Some Bad Advice on ETFs and Mutual Funds

Just read an extremely shoddy article in a financial management company publication called “Understanding protected products and index funds.” (see page 7-8). It’s about ETFs, and here’s how it goes:

“Exchange-traded funds (ETFs) are mutual funds traded on a major stock exchange, such as the TSX. The investment strategy for each ETF is to align with a particular stock or sector index, such as the S&P/TSX Composite or one of its sub-sectors. Investments in each fund mirror the same proportions as the index that the particular fund tracks. This strategy is known as passive management or indexing.”

Well this introduction to ETFs is not stellar to say the least, but if directed at a very introductory audience, could be considered satisfactory. It is not true that all ETFs are passive, nor is it true that all ETFs “align” with an index (by market cap), but most are, so close enough. Here’s where it gets kind of crazy:

ETFs are perceived to offer three main advantages. First, since the funds are traded on exchanges, trading is done in real-time.

You stated a fact, but why is that an advantage? Actually it isn’t. How many people (by people I mean investors not speculators) out there are day-trading with ETFs? How many people should be concerned about the weekly, let alone daily activity of the market? How many people should be concerned about whether the security they buy has its price updated in real-time, or every night? The answer to all the questions is ZERO.

Second, ETF values rise (or fall) as the index rises (or falls).

Another fact but why is it an advantage? Was this article written by a 12-year old blogger? The fact that an ETF tracks an index is not an advantage IN ITSELF. So I guess having something that tracks an index is advantageous over something that doesn’t track an index… if what you want to do is track an index? I’m not even going to try to understand what is meant here.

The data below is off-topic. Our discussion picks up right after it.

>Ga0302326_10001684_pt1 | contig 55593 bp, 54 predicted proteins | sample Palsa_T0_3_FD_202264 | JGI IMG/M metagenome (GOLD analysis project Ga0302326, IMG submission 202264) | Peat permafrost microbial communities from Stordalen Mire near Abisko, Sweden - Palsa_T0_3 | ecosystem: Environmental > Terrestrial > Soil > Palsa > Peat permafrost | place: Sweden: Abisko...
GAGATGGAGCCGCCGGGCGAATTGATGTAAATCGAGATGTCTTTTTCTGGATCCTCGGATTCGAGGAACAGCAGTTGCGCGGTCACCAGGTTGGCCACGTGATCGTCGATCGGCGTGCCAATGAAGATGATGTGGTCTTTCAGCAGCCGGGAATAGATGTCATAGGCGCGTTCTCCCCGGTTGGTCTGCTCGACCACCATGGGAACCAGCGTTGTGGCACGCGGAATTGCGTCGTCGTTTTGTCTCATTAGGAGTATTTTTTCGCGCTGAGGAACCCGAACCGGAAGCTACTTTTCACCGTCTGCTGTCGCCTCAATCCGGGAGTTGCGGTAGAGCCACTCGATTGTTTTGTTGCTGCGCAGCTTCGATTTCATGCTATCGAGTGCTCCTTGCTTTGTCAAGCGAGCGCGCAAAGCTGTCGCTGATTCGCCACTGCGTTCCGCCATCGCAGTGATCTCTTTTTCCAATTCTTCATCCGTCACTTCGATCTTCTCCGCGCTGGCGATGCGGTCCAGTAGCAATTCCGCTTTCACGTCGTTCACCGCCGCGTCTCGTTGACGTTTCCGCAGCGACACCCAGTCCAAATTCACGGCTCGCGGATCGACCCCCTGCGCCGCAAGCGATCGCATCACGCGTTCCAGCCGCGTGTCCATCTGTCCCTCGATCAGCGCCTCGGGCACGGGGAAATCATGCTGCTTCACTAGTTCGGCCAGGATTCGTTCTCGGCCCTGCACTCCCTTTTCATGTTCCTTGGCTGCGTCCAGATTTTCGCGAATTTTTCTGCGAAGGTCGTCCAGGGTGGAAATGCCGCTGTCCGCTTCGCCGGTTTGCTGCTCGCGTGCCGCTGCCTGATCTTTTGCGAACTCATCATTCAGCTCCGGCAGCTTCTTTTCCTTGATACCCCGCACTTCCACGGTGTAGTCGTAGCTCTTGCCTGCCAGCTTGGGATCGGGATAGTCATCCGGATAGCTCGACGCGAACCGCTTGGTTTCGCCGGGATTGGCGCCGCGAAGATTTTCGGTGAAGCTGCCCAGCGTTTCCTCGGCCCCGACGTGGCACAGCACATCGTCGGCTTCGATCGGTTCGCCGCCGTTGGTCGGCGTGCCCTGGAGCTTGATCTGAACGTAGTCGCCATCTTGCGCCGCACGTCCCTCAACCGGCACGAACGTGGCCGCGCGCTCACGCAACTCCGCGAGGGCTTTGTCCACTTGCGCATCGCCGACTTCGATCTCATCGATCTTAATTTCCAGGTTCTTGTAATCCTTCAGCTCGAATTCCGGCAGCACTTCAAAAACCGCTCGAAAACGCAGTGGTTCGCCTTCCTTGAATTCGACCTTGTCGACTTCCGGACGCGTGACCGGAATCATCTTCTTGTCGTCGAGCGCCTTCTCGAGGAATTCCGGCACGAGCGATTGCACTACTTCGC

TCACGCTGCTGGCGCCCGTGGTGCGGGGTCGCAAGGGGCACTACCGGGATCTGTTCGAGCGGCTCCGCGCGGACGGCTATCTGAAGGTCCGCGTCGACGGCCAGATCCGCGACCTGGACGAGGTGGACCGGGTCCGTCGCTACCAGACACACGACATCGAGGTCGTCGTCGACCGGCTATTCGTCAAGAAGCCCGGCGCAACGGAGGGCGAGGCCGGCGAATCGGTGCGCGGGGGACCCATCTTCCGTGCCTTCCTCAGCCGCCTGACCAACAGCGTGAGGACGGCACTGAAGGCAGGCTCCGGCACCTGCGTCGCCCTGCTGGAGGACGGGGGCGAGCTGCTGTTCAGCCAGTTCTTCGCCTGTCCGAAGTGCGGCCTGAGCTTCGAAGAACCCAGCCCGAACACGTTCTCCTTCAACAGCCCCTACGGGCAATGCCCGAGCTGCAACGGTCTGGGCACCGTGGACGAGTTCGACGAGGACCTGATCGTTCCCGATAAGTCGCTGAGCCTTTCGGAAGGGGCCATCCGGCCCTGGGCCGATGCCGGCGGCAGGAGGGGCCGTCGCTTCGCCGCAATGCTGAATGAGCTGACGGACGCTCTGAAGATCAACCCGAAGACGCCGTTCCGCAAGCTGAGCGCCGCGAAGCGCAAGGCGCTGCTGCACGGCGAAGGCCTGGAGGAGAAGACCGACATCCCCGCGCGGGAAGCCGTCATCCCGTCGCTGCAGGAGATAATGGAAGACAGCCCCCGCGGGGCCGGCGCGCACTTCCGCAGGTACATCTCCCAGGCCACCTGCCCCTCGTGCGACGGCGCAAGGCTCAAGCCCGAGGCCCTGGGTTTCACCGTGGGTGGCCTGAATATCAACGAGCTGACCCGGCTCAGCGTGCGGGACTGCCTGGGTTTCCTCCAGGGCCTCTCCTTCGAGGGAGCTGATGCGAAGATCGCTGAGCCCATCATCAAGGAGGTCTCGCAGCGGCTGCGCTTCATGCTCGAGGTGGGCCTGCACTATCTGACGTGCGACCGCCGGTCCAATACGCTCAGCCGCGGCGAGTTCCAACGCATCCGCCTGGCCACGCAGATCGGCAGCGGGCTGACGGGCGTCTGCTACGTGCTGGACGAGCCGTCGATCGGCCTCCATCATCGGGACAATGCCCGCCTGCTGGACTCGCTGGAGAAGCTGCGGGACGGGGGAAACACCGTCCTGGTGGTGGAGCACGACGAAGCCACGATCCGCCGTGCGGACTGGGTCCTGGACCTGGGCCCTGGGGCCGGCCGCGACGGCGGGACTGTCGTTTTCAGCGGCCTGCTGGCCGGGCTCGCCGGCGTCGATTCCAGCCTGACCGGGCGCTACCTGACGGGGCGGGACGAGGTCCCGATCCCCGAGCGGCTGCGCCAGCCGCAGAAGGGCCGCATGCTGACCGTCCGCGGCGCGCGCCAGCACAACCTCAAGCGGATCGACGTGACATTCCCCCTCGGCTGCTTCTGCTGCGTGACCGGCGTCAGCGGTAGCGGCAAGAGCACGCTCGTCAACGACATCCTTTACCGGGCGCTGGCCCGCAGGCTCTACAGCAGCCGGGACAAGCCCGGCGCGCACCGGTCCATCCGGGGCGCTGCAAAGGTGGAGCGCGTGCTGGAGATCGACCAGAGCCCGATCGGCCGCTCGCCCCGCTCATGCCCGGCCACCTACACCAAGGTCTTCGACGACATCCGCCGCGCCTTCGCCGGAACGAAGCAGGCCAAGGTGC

Third, management expense ratios (MERs) are usually lower than the MERs for actively managed mutual funds.

Yes, ETFs can have lower MERs than actively managed mutual funds; however, is that really an apples-to-apples comparison? Sure actively managed mutual fund MERs are high (>2 or 3%). What about passively-managed mutual funds, like an index mutual fund? The Altamira index funds have MERs of 0.54%, at least for the Canadian Index Fund. Last time I checked iShares’ XIC ETF had an MER of 0.25% which is close and don’t forget that you have to pay your trading costs every time you buy and sell it. Anyways, what they were trying to do with advantage #3 was say that MERs are lower for ETFs, which in general, they are, which is the main advantage of ETFs (but don’t forget the commissions) over their competitors. Here’s where it gets really crazy (I mean wacko):

The primary disadvantage of ETFs is their inability to outperform the index.